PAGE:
Campaigner Wants New Mindset to Change Liberia

Mr. Massaquoi.jpg

A young activist has urged his fellow compatriots to take steps to advance their country, instead of always decrying it as a poor nation.
“We sit as Liberians and watch other countries develop. All we do is sing praises for those countries while we criticize our own as being poor,” said Thomas B. Massaquoi, addressing the leadership of the student government of Klay Agriculture Vocational Training Center (KAVTC), which was recently installed.
KAVTC is a tuition-free institute, run in Klay District, Bomi County by the Ministry of Youth and Sports.
“Why don’t we develop our country? If we don’t do it, who will do it for us?” he asked.
Massaquoi, coordinator of the Federation of Liberian Youth (FLY) for Grand Cape Mount County, said “Liberians on the average speak of the negatives about their country, not the positives. If you speak of the bad, also speak of the positives. Speaking of the negatives alone won’t carry the country anywhere.”
“People take steps towards change. It is not enough to discuss change without action. If we embark on a new behavior, the change we want will come.
“Feed your mind with positives. Get the negatives out of your mind so you can live a better life,” he said.
In a passionate tone, Massaquoi pointed out to the trainees at KAVTC that success in life is one’s own journey, “If you don’t do things that will bring about change, your life will not change. If you don’t plan for the future, you will not reach there.”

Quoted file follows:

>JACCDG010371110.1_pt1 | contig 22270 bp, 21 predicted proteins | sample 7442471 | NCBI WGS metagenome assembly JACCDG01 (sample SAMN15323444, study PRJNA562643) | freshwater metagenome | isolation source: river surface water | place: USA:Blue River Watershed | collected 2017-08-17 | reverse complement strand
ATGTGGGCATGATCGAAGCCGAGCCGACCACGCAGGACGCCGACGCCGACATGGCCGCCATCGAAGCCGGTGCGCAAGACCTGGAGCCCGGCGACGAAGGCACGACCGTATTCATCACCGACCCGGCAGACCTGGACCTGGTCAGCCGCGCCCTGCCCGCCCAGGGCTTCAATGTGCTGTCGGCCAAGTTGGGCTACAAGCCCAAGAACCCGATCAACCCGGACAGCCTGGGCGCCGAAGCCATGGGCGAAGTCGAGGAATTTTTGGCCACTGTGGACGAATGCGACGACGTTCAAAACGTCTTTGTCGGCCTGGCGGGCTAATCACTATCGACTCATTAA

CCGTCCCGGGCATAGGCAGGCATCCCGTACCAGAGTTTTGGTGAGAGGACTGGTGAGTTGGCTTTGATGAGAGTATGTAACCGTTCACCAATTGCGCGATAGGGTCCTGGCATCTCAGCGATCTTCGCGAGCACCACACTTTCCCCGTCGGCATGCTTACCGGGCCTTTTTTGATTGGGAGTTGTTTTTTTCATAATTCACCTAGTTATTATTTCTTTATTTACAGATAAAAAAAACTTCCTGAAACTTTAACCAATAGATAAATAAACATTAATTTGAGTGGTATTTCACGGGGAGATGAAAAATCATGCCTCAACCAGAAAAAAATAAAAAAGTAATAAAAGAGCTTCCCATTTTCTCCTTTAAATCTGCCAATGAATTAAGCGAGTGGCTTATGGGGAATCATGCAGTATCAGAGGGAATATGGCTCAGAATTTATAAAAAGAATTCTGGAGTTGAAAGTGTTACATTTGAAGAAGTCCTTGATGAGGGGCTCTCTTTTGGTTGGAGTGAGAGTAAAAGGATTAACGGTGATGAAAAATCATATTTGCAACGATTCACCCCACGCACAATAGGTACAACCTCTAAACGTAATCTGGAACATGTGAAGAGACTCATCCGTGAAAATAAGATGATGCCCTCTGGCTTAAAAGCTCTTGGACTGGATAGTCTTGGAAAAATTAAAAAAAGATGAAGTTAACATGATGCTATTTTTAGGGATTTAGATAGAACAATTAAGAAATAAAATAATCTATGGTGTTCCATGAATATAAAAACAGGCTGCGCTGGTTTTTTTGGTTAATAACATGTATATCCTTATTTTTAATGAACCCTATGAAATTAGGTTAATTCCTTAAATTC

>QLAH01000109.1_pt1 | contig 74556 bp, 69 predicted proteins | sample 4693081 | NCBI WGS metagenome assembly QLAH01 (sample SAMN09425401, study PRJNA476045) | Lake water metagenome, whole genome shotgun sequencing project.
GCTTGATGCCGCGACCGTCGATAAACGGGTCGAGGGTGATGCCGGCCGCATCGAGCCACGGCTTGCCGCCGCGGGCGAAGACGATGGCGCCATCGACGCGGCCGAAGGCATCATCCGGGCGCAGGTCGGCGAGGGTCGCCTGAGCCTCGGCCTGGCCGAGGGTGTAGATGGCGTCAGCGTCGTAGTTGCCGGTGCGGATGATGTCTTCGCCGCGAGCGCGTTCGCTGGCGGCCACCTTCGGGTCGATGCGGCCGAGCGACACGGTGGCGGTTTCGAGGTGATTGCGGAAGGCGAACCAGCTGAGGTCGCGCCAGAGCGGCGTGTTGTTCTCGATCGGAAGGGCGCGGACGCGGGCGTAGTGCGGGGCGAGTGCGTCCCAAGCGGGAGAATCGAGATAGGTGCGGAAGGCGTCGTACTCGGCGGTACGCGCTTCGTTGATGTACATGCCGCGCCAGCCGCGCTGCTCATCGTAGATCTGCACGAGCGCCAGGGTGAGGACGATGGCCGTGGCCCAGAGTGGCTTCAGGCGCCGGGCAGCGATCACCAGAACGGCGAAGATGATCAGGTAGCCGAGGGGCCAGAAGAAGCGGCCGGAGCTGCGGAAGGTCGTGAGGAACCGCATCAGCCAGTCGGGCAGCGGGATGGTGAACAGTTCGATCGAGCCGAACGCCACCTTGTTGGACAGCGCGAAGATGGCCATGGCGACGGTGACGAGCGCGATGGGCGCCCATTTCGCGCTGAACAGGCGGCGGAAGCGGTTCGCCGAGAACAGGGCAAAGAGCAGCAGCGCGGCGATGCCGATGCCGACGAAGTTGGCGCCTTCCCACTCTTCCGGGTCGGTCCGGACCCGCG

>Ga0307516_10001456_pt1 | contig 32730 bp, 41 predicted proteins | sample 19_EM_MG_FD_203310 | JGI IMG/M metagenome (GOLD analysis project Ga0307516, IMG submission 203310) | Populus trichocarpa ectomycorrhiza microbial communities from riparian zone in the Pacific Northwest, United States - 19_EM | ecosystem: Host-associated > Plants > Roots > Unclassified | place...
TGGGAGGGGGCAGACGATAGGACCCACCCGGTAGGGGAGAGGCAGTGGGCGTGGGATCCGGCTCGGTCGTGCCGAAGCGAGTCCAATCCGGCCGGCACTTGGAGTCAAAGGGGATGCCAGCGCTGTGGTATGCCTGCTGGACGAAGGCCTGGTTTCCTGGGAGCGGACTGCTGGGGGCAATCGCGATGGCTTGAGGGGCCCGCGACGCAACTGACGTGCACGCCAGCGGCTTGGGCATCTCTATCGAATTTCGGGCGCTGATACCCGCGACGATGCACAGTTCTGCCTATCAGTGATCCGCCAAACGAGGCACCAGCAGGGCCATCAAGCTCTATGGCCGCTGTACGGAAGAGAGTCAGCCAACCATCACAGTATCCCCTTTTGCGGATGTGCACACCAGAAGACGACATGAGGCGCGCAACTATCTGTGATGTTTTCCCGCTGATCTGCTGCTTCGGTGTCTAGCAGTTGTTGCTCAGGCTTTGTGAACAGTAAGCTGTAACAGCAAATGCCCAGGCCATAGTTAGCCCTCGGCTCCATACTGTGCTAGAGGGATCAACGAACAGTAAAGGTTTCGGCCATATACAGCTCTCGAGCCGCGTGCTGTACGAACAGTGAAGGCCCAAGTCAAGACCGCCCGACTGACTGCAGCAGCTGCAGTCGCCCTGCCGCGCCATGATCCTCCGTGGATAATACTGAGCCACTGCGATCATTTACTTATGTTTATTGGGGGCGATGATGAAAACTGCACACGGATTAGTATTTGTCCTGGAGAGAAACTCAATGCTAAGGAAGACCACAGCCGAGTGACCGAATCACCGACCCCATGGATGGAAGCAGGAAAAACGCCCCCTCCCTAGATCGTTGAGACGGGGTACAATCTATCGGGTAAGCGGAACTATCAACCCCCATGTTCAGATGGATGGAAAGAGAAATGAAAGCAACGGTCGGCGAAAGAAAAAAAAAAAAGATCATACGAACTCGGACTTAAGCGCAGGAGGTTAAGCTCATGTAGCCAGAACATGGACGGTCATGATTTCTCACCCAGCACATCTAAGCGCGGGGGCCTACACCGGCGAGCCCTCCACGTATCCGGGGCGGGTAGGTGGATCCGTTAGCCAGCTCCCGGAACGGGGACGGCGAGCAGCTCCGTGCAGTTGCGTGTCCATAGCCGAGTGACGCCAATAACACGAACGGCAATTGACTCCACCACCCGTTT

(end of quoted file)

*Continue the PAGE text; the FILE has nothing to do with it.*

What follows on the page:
Encouraging the trainees to learn well for their respective communities, Massaquoi said their districts, towns and villages were awaiting their return in expectation that they would help improve agriculture in those areas.
“The district, the town, the village is waiting to see what you have learned. The communities will monitor your activities. So learn to be assets and not liabilities,” noted.
In his inaugural address, the president of the KAVTC student government, Mohammed K. Daramie promised to work with the center’s administration and fellow trainees to make KAVTC a more conducive place for learning.
Noting that the key word to success is focus, Daramie said he and his fellow students have resolved to make a change in the agriculture sector.
“The student body is determined to make a change. We already have a cooperative to buttress government’s efforts. We will work with the Ministry of Youth and Sports to sustain agriculture,” he said.
Earlier, Deputy Minister for Youth Development Charles Saah N’Tow, who conducted the installation, called on the leadership to consider all members of the student body as part of the leadership, urging all to work cooperatively to achieve their common good.
“Everyone is a leader so no one should be left out in your activities. Anyone whose action influences the group, be it bad or good, is a leader,” he noted. “Remember the group is as strong as its weakest link,” he noted.
Those installed along with Daramine were Momo T. Mensco, vice president; Mohammed A. M. Sessay, general secretary; Roland Davies, financial secretary; Winston Dixon, treasurer; Daniel Koholo, disciplinary chairman; and Mohammed Konneh, chaplain.


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